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“It suddenly struck me that that tiny pea, pretty and blue, was the Earth. I put up my thumb and shut one eye, and my thumb blotted out the planet Earth. I didn't feel like a giant. I felt very, very small.” – Neil Armstrong (1930-2012)

Fresh Reads from the Science 'o sphere!

Sunday, November 18, 2007

The Descendants of Man

Human beings have been on Earth for less than 500 000 years.

Though some wackos believe that people are specially-made creations from an intelligent deity (who created the entire Universe for us), the reality is that Homo sapiens, like all life on Earth, emerged from a long process of biological evolution.

There is evidence that human beings have been evolving since our ancestors first stepped out of Africa.

But are we continuing to evolve? I know one professor who believes that human beings are no longer evolving.

There are some reasons why this could be the case.

We have eliminated many selection pressures on the global population, such as childhood mortality due to infectious diseases, which could cause gene frequencies to change quickly. Consequently our population size continues to grow at an increasing rate.

In addition, at 6.5 billion strong, there are so many people that neutral drift will take a long time to have a significant effect.

(Actually, the current effective population size per generation (Ne) of human beings is less than 10 000, because we nearly went extinct about 100 000 years ago. Even so, using Ohta and Kimura's formula, a neutral gene will become fixed in the global population in 4 x Ne generations = 800 000 years!)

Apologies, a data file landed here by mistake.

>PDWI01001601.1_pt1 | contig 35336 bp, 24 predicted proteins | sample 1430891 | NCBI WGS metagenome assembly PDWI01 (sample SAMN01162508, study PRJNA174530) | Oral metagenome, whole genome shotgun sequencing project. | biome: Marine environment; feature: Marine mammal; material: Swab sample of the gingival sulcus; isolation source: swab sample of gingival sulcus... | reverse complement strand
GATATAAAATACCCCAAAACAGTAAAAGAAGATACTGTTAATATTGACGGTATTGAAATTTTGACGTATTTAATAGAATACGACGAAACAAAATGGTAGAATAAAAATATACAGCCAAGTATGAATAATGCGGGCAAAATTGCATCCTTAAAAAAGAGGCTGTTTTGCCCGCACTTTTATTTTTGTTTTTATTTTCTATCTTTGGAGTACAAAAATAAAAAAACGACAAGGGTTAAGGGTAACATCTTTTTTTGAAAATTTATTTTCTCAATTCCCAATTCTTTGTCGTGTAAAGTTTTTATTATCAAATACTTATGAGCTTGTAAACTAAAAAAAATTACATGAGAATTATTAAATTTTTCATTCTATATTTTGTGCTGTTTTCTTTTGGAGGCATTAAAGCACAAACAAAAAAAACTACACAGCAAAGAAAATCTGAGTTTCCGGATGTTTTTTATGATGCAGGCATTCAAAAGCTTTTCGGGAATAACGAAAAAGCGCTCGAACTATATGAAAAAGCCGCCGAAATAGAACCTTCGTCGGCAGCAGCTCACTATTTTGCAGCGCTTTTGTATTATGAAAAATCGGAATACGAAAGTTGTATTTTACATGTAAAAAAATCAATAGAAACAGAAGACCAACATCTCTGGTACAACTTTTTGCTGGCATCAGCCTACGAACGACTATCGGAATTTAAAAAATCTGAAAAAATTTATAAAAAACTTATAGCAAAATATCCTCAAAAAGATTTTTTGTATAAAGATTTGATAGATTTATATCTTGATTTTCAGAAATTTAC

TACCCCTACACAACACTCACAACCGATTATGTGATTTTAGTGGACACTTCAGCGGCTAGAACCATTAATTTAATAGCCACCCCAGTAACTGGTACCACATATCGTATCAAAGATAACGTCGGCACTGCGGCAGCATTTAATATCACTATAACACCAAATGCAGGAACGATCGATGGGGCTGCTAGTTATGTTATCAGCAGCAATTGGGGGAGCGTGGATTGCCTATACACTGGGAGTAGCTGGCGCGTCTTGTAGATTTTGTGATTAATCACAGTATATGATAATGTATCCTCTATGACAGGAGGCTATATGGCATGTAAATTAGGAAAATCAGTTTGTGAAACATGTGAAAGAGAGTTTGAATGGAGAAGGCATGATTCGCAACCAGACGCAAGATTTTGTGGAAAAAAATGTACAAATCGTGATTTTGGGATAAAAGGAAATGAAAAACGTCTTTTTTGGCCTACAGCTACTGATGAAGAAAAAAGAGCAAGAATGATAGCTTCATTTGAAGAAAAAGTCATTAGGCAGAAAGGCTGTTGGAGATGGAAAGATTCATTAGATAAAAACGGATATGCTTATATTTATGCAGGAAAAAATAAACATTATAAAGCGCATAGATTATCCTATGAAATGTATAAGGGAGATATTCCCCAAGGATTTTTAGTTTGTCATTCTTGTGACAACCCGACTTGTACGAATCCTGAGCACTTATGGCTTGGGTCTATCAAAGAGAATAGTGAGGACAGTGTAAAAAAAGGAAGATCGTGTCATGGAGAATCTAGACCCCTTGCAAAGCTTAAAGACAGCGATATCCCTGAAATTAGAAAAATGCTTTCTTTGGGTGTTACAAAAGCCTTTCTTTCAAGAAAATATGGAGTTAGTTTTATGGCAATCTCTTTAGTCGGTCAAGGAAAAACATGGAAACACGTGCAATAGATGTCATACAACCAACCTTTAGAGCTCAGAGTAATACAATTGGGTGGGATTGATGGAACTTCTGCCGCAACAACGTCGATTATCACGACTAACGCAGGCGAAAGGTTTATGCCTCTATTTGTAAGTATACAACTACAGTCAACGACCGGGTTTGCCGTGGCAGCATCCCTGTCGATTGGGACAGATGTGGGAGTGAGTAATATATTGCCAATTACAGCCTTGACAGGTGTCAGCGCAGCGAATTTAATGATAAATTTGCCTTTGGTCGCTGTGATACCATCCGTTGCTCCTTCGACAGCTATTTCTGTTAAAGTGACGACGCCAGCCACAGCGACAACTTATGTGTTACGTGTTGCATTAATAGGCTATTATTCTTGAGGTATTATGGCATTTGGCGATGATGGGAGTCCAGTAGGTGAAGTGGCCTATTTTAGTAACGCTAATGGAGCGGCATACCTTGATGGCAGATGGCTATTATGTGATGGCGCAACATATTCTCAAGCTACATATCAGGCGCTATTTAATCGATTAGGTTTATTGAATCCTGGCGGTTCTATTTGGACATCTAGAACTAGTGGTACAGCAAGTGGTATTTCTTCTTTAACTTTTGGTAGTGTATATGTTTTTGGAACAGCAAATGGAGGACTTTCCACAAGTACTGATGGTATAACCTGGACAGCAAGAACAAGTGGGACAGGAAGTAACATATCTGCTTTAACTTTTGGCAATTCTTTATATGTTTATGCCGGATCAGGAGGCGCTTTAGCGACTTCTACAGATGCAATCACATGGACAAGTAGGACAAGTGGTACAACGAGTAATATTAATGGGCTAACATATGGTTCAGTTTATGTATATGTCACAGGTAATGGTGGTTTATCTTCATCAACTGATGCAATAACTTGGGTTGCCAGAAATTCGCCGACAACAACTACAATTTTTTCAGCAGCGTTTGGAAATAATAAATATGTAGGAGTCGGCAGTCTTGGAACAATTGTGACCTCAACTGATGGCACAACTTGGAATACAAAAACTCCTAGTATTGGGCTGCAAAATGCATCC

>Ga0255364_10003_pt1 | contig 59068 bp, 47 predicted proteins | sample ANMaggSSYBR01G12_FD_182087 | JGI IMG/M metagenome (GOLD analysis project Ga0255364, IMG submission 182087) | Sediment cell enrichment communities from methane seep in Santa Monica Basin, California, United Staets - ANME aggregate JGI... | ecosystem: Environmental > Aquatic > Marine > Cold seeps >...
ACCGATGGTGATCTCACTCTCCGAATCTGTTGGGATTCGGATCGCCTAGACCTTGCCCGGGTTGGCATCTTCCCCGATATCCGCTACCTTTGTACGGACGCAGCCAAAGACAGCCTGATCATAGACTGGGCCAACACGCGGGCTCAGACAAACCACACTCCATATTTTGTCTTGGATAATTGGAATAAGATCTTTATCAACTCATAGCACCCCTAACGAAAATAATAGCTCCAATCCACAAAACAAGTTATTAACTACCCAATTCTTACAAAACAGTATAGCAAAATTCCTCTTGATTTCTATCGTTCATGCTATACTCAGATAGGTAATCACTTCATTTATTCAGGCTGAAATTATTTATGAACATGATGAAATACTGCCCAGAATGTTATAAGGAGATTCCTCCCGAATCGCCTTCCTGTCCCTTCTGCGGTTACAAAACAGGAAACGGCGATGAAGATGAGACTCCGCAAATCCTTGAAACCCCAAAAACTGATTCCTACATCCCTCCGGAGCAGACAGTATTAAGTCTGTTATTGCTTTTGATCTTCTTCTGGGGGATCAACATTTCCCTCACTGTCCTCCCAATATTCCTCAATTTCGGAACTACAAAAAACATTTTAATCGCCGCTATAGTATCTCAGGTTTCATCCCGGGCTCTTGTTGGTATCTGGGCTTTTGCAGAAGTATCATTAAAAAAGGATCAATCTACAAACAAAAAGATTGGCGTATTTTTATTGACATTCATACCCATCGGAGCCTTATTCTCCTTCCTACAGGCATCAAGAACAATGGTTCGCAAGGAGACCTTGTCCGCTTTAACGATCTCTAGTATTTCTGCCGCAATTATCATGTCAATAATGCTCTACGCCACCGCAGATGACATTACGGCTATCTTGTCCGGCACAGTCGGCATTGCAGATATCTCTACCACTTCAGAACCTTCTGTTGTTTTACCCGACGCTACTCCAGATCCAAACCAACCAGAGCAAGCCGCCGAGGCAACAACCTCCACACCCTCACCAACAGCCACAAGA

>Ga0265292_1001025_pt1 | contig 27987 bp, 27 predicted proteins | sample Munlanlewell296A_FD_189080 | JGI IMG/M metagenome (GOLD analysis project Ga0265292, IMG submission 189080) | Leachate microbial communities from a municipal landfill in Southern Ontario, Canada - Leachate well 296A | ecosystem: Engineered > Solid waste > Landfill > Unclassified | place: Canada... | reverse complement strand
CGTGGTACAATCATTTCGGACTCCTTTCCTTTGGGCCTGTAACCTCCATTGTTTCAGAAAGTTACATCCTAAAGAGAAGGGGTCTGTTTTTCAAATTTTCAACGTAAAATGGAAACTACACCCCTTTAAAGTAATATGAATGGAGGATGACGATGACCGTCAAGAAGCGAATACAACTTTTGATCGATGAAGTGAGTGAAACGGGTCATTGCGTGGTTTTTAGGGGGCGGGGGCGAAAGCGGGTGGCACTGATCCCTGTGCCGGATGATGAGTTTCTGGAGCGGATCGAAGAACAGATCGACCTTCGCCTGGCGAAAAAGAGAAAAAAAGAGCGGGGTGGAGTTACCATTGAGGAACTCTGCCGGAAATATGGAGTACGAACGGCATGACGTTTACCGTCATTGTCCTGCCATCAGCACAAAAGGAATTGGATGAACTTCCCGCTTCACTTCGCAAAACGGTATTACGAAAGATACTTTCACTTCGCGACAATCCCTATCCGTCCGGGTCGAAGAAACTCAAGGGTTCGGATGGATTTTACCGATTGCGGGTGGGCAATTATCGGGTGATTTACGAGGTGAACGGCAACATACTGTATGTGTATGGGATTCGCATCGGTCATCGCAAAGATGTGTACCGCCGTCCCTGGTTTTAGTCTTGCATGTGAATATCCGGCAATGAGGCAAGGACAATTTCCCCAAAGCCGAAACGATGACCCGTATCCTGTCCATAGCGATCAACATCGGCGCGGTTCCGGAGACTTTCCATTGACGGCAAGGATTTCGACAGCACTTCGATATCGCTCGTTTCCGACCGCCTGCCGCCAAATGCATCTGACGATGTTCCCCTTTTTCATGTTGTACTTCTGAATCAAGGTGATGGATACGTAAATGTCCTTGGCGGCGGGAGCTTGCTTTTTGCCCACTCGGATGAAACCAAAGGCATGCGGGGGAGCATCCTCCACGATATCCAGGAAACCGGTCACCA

Suffice to say that in our current environmental and genetic landscape, we aren't evolving much at all.

But environments are changing and new mutations are popping up all the time.

If a group of people were to become reproductively isolated from the main population for many thousands of years, and experience a drastically different living environment, then they could evolve into a new species.

A descendant species of Homo sapiens!

Fresh Brainz is proud to bring you the first in a series of speculative art about the descendants of man.

But first - getting the right tool for the job. My old drawing tablet had been giving me trouble for weeks and it's time to get a new tablet.

Looks more business-like eh?

Now back to the story!

Imagine a dark, scary place that never sees the light of day, but contains a plentiful supply of food.

A small population of animals venture inside to feed, but most of them never managed to find the way out.

Since it is completely dark, they need to depend on their sense of touch to navigate this new environment. Eyes are useless.

Many generations are born, reproduce and die inside. Gradually, the offspring that have the best sense of touch became more successful at surviving and reproducing. The genes that are involved in touch are highly favoured over genes that are involved in sight.

As a result, their eyes disappear.

Is this a true story? Here is a real-life example!

Mexican cavefish lack eyes because the protein involved in enhancing their sense of touch in the lower jaw, called hedgehog (Hh), suppresses the expression of a gene important to eye development, pax6.

In addition, they have larger jaws, maxillary teeth and taste buds than other closely-related species. They also lack melanin pigments in their skin.

Human beings also have hedgehog (such as indian hedgehog in chromosome 2 and sonic hedgehog in chromosome 7) and pax6 (chromosome 11) genes.

So - what would happen if a group of people were to be stuck in a subterranean enclave for many generations?